What does this mean for the body of Christ? How can we learn to be more at home in our bodies together, and pass this on to our children? For one, I wish that congregations would make it okay and good to express ourselves with our bodies in worship. Let’s start incorporating dance into our services and making space in the sanctuary where people can move about freely. Also, let’s not be afraid to touch each other. If the grandpa in the wheelchair looks like he needs a hug, give it! He doesn’t bite!  Sometimes our strict regard for personal space keeps us from that human connection that can only happen through physical touch. Finally, let’s create spaces where we can process through difficult issues and pray together not just with our minds, but also with our bodies. The workshops I led for my old church are a good starting point.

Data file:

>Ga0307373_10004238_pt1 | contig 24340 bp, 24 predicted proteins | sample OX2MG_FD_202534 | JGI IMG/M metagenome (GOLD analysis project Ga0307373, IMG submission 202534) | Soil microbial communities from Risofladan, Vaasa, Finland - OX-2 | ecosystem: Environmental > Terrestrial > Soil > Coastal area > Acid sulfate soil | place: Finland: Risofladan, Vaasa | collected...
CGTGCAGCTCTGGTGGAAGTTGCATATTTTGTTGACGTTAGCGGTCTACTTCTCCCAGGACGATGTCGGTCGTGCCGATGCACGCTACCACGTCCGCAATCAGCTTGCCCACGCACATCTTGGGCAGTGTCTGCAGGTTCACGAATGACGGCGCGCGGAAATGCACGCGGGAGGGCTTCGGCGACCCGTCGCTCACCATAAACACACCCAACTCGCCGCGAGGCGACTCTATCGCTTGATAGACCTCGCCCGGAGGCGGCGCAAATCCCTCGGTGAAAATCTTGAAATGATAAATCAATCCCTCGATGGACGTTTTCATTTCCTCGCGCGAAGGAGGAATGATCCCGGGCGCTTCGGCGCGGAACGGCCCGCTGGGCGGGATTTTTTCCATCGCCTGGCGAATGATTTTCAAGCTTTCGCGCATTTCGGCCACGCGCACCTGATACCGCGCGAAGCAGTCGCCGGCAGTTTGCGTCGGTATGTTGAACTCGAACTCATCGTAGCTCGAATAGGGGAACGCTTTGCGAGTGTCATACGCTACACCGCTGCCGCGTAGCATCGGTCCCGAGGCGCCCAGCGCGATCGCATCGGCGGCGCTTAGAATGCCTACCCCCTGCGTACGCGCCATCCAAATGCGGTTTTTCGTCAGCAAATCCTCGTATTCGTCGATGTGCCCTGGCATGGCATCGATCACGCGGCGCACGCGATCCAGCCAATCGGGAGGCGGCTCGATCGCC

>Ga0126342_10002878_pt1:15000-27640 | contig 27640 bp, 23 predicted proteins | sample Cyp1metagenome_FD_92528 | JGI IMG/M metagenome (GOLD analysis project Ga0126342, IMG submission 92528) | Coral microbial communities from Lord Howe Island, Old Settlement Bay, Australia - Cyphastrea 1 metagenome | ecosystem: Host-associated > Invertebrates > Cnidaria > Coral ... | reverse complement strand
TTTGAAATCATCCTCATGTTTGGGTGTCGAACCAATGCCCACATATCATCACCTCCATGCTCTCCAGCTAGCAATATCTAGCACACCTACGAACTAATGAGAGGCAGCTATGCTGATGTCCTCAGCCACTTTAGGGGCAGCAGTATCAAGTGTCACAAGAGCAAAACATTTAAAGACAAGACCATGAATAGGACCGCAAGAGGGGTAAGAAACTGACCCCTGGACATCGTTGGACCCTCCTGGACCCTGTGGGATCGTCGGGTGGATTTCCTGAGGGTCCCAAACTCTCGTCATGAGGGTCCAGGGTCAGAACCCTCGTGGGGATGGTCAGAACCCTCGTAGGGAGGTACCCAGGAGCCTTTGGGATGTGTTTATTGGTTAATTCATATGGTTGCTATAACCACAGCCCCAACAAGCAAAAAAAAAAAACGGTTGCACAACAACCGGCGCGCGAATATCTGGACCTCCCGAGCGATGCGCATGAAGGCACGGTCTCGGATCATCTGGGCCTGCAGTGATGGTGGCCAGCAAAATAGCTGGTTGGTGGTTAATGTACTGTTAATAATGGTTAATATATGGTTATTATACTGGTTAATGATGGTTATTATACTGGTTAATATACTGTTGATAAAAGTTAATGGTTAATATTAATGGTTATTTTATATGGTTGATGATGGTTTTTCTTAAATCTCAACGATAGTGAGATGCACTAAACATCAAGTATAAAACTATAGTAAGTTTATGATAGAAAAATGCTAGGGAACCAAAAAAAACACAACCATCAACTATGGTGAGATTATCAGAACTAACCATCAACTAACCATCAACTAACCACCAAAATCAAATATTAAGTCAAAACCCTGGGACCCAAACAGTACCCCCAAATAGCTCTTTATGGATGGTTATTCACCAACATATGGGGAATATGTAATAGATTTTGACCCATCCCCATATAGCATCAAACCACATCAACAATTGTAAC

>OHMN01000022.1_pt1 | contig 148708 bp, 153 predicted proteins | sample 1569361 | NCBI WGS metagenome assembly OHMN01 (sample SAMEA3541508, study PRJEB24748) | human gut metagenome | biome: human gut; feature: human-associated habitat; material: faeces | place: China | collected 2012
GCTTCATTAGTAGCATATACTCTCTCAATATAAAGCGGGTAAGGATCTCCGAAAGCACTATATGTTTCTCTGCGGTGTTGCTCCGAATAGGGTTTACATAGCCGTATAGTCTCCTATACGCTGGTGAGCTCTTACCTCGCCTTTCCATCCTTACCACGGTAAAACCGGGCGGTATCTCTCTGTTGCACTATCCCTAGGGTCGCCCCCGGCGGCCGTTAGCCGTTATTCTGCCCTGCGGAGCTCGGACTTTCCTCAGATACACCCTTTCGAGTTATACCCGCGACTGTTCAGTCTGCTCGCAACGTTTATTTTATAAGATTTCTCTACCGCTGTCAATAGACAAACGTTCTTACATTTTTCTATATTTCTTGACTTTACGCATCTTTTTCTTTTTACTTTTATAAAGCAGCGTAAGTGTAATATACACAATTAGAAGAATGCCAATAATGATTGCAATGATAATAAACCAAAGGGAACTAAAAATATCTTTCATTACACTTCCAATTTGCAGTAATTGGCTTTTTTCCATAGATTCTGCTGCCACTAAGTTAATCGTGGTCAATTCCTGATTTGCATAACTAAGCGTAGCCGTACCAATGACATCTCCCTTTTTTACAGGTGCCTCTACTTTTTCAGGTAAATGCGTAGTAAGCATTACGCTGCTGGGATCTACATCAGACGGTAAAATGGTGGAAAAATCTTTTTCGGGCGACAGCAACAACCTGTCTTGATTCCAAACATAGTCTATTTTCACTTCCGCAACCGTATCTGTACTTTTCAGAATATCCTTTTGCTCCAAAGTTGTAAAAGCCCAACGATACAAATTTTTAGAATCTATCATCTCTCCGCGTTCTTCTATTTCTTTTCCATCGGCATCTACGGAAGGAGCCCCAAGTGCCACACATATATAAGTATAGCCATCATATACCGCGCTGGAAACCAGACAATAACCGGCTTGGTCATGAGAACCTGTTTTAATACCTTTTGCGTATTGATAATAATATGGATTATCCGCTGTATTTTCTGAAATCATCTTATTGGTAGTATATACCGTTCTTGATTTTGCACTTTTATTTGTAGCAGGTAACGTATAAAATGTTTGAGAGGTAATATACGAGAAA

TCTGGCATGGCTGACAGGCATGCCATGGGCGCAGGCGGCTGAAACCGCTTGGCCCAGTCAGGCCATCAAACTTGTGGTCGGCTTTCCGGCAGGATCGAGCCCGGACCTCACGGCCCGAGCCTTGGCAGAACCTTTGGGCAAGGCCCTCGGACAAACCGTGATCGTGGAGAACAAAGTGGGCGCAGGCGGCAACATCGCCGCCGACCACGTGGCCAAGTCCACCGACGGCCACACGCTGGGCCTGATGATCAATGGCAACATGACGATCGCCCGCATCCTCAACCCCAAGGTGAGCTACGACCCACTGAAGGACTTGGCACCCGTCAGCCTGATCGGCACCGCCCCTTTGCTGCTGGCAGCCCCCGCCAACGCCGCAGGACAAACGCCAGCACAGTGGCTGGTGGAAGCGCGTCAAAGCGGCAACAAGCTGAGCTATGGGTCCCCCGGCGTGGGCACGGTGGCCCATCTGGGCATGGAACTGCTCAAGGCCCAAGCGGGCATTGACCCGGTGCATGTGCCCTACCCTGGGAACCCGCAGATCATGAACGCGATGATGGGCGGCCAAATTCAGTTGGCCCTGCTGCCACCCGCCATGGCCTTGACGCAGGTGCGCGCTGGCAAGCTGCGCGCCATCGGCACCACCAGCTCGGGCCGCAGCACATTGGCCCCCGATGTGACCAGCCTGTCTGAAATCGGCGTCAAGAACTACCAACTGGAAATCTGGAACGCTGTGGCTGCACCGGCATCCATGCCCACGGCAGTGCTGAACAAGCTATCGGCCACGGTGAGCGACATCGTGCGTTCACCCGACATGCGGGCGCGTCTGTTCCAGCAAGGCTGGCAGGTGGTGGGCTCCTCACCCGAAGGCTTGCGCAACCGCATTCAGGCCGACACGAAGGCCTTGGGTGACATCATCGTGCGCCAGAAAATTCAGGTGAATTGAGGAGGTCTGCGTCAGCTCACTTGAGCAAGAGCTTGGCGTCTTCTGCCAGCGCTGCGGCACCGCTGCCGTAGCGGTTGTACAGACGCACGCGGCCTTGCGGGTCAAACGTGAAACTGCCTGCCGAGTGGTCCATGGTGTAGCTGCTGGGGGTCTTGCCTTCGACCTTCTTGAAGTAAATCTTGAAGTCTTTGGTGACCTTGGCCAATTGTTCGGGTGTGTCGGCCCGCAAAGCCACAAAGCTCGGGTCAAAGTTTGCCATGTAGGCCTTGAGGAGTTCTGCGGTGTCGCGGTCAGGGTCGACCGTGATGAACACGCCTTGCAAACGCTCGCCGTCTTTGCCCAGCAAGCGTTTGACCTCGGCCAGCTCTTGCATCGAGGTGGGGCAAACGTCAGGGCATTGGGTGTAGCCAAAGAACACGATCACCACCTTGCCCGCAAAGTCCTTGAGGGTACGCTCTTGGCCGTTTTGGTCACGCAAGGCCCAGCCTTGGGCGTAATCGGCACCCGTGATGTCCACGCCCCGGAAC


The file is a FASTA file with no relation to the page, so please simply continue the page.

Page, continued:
Our bodies need other bodies – not only for the hugs and warm fuzzies. Christ came in a body and rose from the dead in a body to show us that our bodies matter dearly to this whole enterprise of seeking God’s kingdom and restoring a broken humanity. If we cannot learn to be fully present in our bodies, we cannot be fully human.

[1] 1998, Anchor Books.

[2] P. 130

Creativity and the Let Down Reflex

If you haven’t been able to tell already, I like to think in metaphor. My pregnant body is a gold-mine of metaphors these days. Here’s the latest.

While I haven’t experienced it myself yet, I’ve been doing a bit of reading on breast feeding. I came across this phenomenon called the “let down reflex,” which is basically what happens when a nursing woman’s body senses her baby is hungry and ready to eat. In an amazing loop of intuitive, embodied communication, a woman’s breasts “let down” milk as the baby is sucking.